During summer, when the basement temperature can reach 68-70F degrees and I need my chamber to be at say 55F degrees for the curing process, I will switch my thermostat to control cold, and in that case the fridge will kick in bringing the temperature down to where it is needed.
Here I bought a Johnson Controls Line Voltage Heat (OR Cooling) Thermostat from McMasterCarr (part# 1846K26) and mount it on the wall, connected to its own dedicated wall outlet where my fridge (or heating element is connected to. Now, since this setup requires some electrical experience, I don’t recommend doing it unless you KNOW WHAT YOU ARE DOING! It is not an easy setup and some electrical design is required. I’d be glad to provide the hookup diagram for those who want to replicate this but please do not keep me responsible for anything wrong might happen! You are on your own.
A much simpler way of doing this is of course using a cooling-only thermostat such as the Freezer Temperature Controller that plugs into the wall outlet and the fridge cord goes into it. You set your target temperature and you are ready to cure! Note that this thermostat doesn’t work for heating – it is only built to control cooling – that is if the temperature climbs, the thermostat will turn on your fridge, bringing the temperature down to the desired target temperature (ideally at 55F degrees for curing).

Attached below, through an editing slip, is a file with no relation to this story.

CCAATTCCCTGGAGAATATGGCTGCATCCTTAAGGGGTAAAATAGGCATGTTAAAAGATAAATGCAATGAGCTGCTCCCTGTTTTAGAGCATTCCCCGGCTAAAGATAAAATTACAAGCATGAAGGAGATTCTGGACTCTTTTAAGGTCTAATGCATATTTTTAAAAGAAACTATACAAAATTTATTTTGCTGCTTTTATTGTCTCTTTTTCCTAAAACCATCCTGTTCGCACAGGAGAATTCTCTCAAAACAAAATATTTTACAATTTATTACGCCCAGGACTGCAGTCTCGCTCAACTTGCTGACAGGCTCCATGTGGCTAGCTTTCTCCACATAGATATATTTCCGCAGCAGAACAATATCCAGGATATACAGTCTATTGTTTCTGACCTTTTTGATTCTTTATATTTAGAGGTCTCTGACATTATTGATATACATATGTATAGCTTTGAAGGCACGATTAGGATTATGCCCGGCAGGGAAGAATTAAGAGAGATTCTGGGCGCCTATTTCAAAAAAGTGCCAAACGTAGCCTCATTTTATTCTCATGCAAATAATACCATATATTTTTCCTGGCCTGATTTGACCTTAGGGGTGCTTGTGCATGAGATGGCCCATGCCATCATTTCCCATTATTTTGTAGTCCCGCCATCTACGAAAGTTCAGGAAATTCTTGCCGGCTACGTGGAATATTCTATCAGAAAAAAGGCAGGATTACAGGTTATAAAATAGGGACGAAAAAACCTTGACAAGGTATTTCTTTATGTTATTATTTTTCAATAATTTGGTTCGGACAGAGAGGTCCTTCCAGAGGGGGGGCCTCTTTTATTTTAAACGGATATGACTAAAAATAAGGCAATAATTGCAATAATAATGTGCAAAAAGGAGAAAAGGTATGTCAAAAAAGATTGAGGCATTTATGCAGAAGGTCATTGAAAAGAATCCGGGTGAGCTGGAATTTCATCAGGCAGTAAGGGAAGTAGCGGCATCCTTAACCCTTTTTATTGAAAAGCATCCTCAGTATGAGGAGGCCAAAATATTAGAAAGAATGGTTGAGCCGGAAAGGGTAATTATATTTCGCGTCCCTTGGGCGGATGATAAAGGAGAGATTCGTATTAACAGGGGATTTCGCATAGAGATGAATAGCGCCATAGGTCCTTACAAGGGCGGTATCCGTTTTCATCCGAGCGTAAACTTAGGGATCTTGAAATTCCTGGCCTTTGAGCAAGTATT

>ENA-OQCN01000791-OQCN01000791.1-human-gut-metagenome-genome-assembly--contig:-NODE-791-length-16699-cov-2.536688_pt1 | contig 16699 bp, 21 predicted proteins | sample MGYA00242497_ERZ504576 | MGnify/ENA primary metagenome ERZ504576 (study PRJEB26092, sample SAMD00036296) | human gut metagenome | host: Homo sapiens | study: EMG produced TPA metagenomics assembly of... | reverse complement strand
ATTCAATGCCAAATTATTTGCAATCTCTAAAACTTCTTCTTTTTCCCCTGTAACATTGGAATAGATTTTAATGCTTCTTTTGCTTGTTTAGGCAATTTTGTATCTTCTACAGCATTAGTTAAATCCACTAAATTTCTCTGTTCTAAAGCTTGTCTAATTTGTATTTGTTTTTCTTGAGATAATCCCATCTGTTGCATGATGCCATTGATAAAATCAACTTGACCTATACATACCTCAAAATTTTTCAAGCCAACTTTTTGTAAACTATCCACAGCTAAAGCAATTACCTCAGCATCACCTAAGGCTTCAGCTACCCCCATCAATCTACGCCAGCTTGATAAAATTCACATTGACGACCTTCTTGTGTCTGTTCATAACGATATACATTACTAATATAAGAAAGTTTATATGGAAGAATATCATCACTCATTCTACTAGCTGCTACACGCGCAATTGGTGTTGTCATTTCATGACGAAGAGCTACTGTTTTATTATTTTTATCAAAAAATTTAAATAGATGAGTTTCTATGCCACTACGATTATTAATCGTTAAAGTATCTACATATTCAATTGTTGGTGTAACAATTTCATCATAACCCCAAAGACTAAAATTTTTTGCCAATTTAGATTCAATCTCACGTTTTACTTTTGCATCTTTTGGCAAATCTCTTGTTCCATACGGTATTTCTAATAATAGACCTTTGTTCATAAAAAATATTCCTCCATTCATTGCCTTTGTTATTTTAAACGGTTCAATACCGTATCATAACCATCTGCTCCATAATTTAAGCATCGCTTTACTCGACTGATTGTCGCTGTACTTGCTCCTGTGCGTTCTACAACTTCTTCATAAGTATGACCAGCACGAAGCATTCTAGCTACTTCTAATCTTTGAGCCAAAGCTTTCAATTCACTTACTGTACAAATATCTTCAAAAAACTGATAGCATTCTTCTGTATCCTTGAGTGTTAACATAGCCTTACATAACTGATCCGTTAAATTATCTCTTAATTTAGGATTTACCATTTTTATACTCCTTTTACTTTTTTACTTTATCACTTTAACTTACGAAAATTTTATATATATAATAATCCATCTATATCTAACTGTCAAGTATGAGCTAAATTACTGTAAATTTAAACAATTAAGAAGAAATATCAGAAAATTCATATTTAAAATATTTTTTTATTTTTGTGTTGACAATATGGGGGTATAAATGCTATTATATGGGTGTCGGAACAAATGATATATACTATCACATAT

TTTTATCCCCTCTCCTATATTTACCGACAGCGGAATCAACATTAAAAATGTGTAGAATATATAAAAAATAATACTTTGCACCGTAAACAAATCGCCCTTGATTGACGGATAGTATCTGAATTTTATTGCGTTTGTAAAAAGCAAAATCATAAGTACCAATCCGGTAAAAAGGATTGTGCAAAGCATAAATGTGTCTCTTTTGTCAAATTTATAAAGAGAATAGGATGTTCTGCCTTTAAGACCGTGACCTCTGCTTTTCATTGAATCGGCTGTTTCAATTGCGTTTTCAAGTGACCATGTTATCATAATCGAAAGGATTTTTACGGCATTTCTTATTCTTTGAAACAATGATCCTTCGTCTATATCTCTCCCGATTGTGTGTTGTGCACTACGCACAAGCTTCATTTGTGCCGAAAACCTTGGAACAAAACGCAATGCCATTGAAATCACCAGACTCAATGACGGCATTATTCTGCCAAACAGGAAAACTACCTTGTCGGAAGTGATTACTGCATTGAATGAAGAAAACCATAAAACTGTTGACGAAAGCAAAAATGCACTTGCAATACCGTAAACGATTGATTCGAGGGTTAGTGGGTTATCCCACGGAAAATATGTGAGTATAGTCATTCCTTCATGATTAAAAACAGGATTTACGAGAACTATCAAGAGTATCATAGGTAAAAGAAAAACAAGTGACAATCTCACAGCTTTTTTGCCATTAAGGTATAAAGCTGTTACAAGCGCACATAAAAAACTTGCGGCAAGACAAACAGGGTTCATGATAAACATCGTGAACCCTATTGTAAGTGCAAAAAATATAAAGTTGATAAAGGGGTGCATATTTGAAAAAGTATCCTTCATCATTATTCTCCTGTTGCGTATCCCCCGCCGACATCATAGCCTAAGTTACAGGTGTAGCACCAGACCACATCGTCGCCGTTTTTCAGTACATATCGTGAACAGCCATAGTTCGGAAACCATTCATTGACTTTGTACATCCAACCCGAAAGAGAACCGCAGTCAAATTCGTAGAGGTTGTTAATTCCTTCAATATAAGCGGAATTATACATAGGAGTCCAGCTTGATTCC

Now, of course if you have a house with an underground cellar or a pantry that has a steady 55F degrees and a humidity of 65% RH, consider yourself one of the lucky ones that will not need a curing chamber!
The Heating Unit
This is again inspired of Jason’s Fermentation Box contraption where he is using a bulb as a heat source and circulating air with a fan. Here I bought a cheap Utility Clamp Light and used a small 25w bulb as a heating source. Later I would probably switch over to a heat source other than light as light apparently is known to degrade fat:
Next, I went to my hardware store and bought a piece of duct sheet that I cut out a piece to fit the open surface of the utility lamp as a lid with four tabs that will hold this in place. I measure the fan mounting screws and then drilled a bunch of holes for the air circulation once the fan is on. I did the same in the lamp aluminum cover: